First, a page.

This is a picture of a swatch I crocheted using my handspun yarn. I spun a few mini-batts that I received in my PhatFiber box, the one on top is Spice Trader and I know that the bottom bit in red was spun with some white bamboo silk to create the third ply (I spun the spice trader with some silk too but you can barely see the white). At this time all of the yarns that I am spinning are 3 ply for the added support and structure, also I am not used to a flat 2 ply yarn and don’t have the confidence to try and create one yet. I love how this is turning out, eventually (one day) I hope to turn this project into a purse. Right now it is a great resting place for my tahkli spun 3plys.
Chainmaille has always been something that I have been interested in. The thought of using metal rings to create something that can deflect swords or in modern times sharks has held a lot of appeal. The reality of chainmaille, however, is neither romantic or simple. I understand the concepts of creating a 4-1 pattern, what I am unable to do is to get those little scales to hold still while I try and get the next ring onto the first two without messing up the order that they are supposed to be in, not to mention getting those darned cut ends to line up without over-twisting and snapping the scale. (Can you tell I became very frustrated with this craft?).
So a few years ago I gave up on it altogether. I still read about a few patterns, and considered how I might use closed rings, sort of like washers, to add a new element to crafting, but I pretty much gave up on it.
Imagine my delight when I saw a pattern to crochet scale-maille onto a glove! I had a blast thinking about the applications, then I found out that they are now making plastic scales so I do not have to worry about abrasive edges, weight, or expense (so much, they aren’t cheap but they aren’t cost prohibitive either.) My imagination went wild! I only got as far as these wristlets but I am thinking about fingerless gloves, sleeves, they might make neat anklets for the summer, a vest, a sweater, a cowl, a tail, the possibilities are endless.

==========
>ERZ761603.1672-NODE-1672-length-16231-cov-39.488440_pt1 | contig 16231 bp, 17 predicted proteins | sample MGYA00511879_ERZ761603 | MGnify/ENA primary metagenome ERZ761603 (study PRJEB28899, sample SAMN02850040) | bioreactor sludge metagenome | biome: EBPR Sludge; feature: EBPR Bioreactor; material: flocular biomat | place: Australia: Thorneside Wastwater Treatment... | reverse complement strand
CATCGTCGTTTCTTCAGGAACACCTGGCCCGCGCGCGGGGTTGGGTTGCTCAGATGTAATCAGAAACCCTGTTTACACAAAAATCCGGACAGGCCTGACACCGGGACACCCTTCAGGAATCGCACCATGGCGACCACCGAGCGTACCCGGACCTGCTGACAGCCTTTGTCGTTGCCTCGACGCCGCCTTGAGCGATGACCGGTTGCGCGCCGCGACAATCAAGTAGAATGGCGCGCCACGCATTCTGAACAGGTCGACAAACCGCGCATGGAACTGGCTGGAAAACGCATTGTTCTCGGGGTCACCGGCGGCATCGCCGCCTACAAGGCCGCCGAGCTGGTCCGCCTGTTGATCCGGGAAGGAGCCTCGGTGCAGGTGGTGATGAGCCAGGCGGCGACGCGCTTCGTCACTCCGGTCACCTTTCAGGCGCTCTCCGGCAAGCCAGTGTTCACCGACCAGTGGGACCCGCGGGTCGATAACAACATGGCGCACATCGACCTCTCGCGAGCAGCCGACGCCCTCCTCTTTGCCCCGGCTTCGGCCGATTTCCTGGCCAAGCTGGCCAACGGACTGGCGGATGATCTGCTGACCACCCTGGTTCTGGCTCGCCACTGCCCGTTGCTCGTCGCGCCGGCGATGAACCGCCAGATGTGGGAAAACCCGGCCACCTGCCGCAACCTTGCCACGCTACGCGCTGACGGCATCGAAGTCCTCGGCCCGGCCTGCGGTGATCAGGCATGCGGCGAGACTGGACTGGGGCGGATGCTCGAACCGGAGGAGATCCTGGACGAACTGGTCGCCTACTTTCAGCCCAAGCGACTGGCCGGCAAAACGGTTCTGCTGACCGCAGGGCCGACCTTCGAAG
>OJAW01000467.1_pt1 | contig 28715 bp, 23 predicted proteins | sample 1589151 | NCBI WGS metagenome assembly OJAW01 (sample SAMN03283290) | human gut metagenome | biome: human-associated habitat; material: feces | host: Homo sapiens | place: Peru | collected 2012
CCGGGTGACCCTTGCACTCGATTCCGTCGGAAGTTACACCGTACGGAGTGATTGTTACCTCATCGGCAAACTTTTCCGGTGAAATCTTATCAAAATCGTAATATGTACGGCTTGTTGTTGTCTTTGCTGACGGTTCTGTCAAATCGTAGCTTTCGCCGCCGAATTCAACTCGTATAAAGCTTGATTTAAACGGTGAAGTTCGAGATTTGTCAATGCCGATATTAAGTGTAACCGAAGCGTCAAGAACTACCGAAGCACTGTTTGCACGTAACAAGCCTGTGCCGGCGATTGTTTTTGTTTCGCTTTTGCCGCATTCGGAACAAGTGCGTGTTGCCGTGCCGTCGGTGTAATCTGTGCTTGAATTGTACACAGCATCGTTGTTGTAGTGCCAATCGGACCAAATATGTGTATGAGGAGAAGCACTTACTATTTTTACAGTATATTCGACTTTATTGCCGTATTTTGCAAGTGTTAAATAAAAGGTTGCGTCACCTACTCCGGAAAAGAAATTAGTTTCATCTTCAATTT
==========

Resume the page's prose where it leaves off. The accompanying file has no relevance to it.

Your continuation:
So this is my exciting news, for those of you that want to think about incorporating them into your own work I found that you want to put 1 scale every other row, and every other stitch. Any closer and they will not lay right.
My Learning to Crochet class went very well. Okay, so out of the 8 people that signed up only 2 showed up. Since for March in Western New York it was a positively gorgeous day at around 60 degrees I cannot blame them for wanting to spend time outside rather than in a Crochet Class.
One of those that did show up already knew how to crochet but she was wonderful company and seemed to enjoy the washcloth we were making. The second student was completely new to the craft and still managed to create 1/2 of a washcloth by time the 2 hours were up.
Both were wonderful conversationalists and everyone involved had a grand time. One of the ladies is coming back for the knitting class and I am extremely hopeful for a better turnout then.
It was suggested that we hold more classes in September when people are beginning to think about Christmas Presents, and that might be a good idea.
I am also hopeful that I can hold a class on Granny Squares. It amazes me that people consider these simple, repetitive objects to be something complicated. Then again it was one of the first things I learned to make. The knitted washcloth the students will be learning on the 30th is found below.